Gordon Lightfoot: A Musical Tour of the 1960s

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All photos ©1968 by Wilfrid Laurier Student Publications, from their Keystone '68 Yearbook. Lightfoot performed there in early January 1968.

Probably the first recording that captures Lightfoot's unique singing style, and which also showcases his beautiful voice, was on the live album Two Tones At The Village Corner (Canatel/Chateau, 1962, now available as an MP3 download). His partner in the duo, Terry Whelan, introduces "Gordie" for this song, Dark As A Dungeon, a folk standard that has been recorded frequently over the years, but probably never so beautifully as this.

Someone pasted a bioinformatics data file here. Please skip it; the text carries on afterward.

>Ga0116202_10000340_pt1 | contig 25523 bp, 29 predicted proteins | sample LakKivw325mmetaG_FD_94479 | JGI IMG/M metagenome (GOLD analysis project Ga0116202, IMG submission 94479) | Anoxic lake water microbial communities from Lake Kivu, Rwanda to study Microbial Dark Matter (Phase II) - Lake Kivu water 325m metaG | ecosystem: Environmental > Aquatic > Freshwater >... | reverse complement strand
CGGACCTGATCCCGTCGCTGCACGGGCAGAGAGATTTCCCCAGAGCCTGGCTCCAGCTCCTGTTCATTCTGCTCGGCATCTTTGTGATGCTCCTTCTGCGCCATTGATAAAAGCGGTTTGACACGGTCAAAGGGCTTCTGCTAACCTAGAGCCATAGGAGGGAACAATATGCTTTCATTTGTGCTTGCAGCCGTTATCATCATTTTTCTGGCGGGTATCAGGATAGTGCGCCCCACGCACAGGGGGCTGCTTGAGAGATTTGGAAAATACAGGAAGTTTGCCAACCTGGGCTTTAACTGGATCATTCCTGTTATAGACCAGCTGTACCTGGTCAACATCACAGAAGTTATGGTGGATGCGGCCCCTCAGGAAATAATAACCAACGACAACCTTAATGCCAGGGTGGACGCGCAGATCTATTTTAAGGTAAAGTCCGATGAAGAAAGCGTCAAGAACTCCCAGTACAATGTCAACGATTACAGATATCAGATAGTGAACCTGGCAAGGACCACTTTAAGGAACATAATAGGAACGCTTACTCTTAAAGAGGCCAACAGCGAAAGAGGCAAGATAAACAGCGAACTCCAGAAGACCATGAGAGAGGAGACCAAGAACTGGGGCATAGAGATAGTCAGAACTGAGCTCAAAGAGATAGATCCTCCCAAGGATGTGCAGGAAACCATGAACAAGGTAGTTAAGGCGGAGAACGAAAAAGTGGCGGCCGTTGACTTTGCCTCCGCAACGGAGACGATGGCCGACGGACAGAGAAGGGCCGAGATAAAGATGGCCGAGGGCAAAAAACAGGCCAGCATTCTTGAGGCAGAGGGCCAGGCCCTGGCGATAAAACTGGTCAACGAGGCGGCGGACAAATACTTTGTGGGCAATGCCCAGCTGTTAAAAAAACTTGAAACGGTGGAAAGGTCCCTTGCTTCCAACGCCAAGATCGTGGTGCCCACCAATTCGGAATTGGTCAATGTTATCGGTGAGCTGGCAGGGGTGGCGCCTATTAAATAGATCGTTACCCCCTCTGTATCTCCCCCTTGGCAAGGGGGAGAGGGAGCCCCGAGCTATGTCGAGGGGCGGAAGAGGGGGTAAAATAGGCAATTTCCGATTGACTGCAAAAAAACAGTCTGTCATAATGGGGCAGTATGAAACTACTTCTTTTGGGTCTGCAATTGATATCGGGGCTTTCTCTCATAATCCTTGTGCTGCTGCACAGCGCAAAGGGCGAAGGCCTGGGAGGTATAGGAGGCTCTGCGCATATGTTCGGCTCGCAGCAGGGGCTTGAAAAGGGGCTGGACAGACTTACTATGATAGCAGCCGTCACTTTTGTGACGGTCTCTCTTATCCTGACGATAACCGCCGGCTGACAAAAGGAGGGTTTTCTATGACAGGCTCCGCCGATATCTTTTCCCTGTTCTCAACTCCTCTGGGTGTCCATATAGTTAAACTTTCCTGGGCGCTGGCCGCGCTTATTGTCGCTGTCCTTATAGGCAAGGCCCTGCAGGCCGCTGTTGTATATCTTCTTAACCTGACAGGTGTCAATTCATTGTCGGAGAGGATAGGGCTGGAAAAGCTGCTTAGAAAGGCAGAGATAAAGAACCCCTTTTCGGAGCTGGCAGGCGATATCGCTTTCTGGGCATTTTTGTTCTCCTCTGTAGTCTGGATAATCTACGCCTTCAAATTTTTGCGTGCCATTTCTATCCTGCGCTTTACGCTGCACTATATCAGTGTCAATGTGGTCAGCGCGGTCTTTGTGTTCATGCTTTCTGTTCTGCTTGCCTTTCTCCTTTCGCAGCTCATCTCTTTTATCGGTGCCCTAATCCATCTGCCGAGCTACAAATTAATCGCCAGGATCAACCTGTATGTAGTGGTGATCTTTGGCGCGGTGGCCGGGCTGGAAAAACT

This song was a turning point for him, at least as I see it. It's the first example of what became his unique singing style; nothing like any of the other songs on the record. And it's the first recording of him playing Travis style, which would become one of his trademarks. This picking style was originated by Merle Travis - who wrote "Dark as a Dungeon". Many guitarists use Travis style for at least some of their songs, but I have yet to hear anyone who plays it as Gordon does. (Merle Travis is one of a handful of players whom Lightfoot acknowledges as an influence; others include Ian Tyson and Bob Gibson). Lightfoot's version of "Dungeon" made an impact on others, not the least of whom is Bob Dylan, who performed it one night at Rolling Thunder in Toronto when Lightfoot was there as a performing guest. Bob dedicated the song to Lightfoot; listen, and you will understand why. (Note: the MP3 album is clearly what people in the industry refer to as "needle drop"; literally recording from a record on a turntable, rather than using the master tapes of the original record or some level of production tapes. The record this was made from was far worse than mine, but it's "essential Lightfoot", and nothing better is available).